There is nothing as dull as a thorough day by day metrological account of a vintage, so we’ll spare you the details and stick to the salient points.
A cold winter preceded an early and rapid budburst; aided by the ‘strongest, longest and broadest spring anticyclone on record’. A warm period at the end of May and beginning of June resulted in a fast and ‘efficient’ flowering. All was going perfectly according to plan, although a worrying lack of precipitation was beginning to cause some concern.
Now came the heat… June and July were both exceptionally hot and dry. Initially the vines coped well with what transpired to be the 4th hottest July in 100 years, but eventually some vines, particularly on the more porous soils began to suffer hydric stress. To the relief of everyone, especially those with forest fires approaching their properties - August provided some welcome showers and cooler conditions. Véraison was completed by the second week of August, the earliest in Bordeaux since the 2009 vintage. So far so good…
Up to this point there wasn’t much to pick between the various communes of Bordeaux. September reshuffled the deck. A deluge in the northern Medoc, on the weekend of the marathon (12th and 13th) changed the potential in St Estephe. Most estates recorded over 100mm in little over a 24 hour period. The rains were localised and petered out as they moved further south, to the point that there was little to no rain even in St Julien and Margaux. The Right Bank was unscathed. Baptiste Guinaudeau recounts how he saw ominous black clouds to the west and feared the worst, but the rain never materialised. Following the mid-September depression, fine weather returned with cool nights and sunny days (Sept 20th-1st Oct). There were some sporadic downpours in the Medoc on the 3rd and 4th of October, but by in large there was a relaxed atmosphere and no real sense of urgency.
As one vigneron appositely pointed out, the 2015 vintage had everything in perfect measure, but not necessarily in the normal order. July made the must and August’s rains revived a crop under severe hydric stress. It was unconventional, but it worked, and the proof is in the tastings. The northern Medoc certainly had the most difficult harvest. The wines here are often good, but lack the opulence and concentration of more southerly communes and the Right Bank. The difference between St Estephe and neighbouring Pauillac is quite staggering. Wines such as Mouton Rothschild, Lynch Bages and Pichon Lalande display no signs of dilution – these are hugely impressive wines. Further south in St Julien, wines such as Ducru Beaucaillou, Leoville Las Cases and Leoville Barton have clearly succeeded. The Margaux appellation is as inconsistent as always. The conditions were favourable, yet some estates just can’t get it right… Chateau Margaux is a clear contender for wine of the vintage. Palmer, Rauzan Segla and Brane Cantenac are all excellent. Pessac Leognan is another blessed region in 2015, although not all chateaux have coped with the conditions. The Haut Brion and La Mission range is quite stunning, and there are strong performances from Domaine de Chevalier, Smith Haut Lafitte, Haut Bailly and the superb Picque Caillou.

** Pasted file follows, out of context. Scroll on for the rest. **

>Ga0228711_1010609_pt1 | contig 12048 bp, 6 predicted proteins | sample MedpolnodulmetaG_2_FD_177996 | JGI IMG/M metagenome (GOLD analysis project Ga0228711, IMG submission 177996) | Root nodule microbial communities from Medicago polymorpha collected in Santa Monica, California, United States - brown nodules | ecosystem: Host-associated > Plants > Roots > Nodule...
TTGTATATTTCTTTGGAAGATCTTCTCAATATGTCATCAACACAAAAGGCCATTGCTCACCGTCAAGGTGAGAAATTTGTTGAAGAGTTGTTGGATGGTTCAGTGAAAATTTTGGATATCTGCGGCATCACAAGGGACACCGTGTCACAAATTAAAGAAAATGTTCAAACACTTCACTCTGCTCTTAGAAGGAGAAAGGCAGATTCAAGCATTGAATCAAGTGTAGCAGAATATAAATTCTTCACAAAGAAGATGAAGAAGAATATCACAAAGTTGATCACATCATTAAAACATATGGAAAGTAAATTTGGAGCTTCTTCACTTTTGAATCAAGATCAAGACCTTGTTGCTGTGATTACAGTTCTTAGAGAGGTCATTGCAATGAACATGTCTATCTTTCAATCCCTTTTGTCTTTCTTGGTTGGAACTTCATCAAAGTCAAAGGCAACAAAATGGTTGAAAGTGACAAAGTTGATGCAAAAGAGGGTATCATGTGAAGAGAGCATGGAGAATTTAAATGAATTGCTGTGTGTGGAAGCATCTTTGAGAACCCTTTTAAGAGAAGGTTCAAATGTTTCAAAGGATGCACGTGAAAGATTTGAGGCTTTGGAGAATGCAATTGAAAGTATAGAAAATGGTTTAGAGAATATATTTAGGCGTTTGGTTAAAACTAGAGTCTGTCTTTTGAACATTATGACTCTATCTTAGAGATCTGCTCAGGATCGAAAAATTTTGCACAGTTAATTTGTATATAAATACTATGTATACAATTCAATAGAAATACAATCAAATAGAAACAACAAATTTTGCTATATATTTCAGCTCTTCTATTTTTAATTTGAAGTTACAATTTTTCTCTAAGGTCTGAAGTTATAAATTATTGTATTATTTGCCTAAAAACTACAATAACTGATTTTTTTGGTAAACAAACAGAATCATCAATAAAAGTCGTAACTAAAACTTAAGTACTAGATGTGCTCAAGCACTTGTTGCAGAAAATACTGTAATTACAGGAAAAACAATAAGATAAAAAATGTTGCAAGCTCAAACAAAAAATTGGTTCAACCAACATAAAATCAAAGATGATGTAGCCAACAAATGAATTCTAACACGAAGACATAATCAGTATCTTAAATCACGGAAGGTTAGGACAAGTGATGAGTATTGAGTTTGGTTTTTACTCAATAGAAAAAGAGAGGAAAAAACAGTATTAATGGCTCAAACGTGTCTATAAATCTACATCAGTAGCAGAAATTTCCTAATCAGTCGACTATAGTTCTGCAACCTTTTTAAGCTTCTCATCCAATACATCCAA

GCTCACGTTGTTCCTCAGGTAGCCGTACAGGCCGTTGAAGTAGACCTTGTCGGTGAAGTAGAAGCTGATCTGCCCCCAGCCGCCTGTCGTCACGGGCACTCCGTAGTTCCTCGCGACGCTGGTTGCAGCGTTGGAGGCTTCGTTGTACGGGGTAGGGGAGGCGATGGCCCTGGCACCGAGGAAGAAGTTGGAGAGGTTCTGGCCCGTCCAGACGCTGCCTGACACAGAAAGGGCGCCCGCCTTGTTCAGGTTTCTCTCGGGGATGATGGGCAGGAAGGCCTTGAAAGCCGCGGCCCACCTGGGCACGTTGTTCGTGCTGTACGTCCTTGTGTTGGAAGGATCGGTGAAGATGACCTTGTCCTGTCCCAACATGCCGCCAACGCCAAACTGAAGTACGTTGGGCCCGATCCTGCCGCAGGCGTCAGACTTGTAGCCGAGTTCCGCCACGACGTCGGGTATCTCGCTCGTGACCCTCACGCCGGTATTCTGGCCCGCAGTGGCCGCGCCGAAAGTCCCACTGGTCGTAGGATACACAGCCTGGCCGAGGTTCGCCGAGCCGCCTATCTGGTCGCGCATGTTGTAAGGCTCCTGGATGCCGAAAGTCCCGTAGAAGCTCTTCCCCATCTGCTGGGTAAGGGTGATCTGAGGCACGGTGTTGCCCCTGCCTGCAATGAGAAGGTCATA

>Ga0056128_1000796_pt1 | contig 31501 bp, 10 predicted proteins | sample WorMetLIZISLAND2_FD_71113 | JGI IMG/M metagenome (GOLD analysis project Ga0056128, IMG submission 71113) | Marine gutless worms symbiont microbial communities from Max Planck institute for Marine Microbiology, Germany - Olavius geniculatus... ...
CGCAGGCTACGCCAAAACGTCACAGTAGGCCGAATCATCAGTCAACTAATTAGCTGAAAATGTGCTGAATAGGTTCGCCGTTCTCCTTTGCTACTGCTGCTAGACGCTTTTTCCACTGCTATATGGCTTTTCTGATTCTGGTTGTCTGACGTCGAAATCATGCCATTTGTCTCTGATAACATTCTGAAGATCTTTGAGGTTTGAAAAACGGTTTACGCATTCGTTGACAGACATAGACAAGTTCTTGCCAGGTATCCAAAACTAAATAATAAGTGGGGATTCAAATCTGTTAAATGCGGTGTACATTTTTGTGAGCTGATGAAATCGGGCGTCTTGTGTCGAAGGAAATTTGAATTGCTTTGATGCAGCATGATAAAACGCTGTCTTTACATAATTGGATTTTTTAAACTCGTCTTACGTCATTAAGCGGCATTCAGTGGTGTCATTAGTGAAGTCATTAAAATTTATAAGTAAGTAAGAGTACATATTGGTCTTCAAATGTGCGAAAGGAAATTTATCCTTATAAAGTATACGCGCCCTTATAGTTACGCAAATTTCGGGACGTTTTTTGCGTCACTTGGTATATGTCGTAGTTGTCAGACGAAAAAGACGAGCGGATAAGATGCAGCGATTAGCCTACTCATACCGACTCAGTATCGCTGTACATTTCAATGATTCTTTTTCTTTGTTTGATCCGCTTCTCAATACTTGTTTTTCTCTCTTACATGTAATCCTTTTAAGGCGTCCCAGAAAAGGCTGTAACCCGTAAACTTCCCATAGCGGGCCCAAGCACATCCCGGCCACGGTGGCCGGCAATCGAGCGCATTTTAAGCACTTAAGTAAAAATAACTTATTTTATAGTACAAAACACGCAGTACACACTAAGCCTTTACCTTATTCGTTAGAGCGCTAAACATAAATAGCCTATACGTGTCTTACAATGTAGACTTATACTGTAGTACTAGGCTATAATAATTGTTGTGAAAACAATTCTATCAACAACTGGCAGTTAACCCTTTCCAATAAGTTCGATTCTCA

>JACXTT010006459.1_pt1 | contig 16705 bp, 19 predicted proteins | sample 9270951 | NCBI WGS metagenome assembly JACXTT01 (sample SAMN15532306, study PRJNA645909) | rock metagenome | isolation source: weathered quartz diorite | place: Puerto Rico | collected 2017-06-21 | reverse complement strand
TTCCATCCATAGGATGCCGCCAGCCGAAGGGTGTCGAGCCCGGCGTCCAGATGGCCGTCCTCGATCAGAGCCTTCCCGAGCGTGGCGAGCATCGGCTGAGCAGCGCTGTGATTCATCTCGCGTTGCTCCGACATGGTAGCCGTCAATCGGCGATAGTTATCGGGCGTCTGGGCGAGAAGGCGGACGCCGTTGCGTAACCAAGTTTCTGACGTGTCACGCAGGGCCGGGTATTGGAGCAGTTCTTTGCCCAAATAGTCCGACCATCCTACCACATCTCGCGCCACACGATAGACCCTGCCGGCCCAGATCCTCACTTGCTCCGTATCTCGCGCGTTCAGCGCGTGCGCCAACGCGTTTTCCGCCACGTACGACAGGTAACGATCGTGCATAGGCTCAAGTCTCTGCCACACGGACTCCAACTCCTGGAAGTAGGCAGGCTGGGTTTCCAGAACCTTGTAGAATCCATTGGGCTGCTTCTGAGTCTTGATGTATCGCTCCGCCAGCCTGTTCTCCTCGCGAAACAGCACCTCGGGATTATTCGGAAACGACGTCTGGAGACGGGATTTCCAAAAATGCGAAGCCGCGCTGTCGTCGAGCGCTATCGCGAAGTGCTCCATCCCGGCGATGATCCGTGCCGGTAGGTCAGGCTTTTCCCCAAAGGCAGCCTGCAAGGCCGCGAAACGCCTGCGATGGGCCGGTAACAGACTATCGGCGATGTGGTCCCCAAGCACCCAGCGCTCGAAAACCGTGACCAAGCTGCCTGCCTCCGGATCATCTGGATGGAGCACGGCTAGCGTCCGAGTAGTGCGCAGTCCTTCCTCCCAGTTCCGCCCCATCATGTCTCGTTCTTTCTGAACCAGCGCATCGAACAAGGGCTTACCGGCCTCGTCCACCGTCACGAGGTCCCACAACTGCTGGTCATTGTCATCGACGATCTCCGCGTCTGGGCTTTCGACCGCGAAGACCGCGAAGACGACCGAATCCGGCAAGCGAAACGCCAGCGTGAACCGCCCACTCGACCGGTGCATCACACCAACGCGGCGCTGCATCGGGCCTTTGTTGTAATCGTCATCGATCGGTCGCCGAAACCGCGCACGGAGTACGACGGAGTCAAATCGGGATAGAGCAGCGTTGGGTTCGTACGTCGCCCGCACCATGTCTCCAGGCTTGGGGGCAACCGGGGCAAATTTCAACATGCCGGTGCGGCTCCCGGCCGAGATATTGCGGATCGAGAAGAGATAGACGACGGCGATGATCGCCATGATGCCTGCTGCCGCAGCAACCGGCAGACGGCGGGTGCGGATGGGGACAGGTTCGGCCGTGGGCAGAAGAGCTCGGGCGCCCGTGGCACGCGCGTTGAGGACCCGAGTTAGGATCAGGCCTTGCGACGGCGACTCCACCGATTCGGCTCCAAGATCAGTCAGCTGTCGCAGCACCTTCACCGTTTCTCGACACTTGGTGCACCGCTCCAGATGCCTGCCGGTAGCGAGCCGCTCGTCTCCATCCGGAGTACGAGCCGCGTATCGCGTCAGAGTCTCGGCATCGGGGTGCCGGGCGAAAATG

And over on the Right Bank there were more than a few success stories: Lafleur, Petrus, Cheval Blanc and Ausone are all possible wines of the vintage. There are also sensational showings from Canon, VCC, Eglise Clinet, Evangile, Tertre Roteboeuf, La Fleur Petrus, Figeac, Angelus, Le Dome and Roc de Cambes. Some commentators may be tempted to say this is a Right Bank and Graves vintage, or Right Bank, Graves and Margaux vintage, however, we feel that it is slightly more complex. It is not another 1998. Yes there are many outstanding wines in Pomerol and St Emilion, and there are also one or two disappointments. And unlike 1998, the Medoc is actually very strong. There are some more ‘classical’ wines from parts of Pauillac, St Estephe and the far north, but these are high quality wines. Some Pauillacs and St Juliens are amongst the best wines of the vintage. So it is another Bordeaux vintage, a vintage where the best estates on the best terroirs have made the finest wines.
Our buying team has compiled a list of their favourite wines of the vintage. There are two categories: ‘money no object’ (purely based of quality), and ‘best value’ (offering excellent value for money and expected to be under £500/12)
Money No Object:
Lafleur, Petrus, Ausone, Cheval Blanc, Evangile, Eglise Clinet, La Fleur Petrus, Tertre Roteboeuf, Pensees de Lafleur, Chapelle d’Ausone, Vieux Chateau Certan, Margaux, Mouton Rothschild, Pichon Lalande, Ducru Beaucaillou, Leoville Las Cases, Palmer, Haut Brion, La Mission Haut Brion, Le Dome, Beauséjour Duffau Lagarrosse, Angelus and Yquem.
Best Value (likely to be sub £500/12 and offering excellent QPR):
Domaine de Chevalier, Picque Caillou, Smith Haut Lafitte, Roc de Cambes, Grand Village, Acte 7, Canon, Larcis Ducasse, Pavie Macquin, Gazin, Reynon, La Chenade, Montlandrie, Les Cruzelles, Petite Eglise, L’If, Grande Maye, Teyssier, Lafleur Gazin, Cantemerle, Reserve de la Comtesse, Croix de Beaucaillou, Capbern, Ormes de Pez, Lafon Rochet, Gruaud Larose, Gloria, Leoville Barton, Grand Puy Lacoste, Haut Batailley, Rauzan Segla, Brane Cantenac, Lacoste Borie, de Malle and Petit Védrines.
Discover more about the 2015 vintage, including how to register for your wishlist here.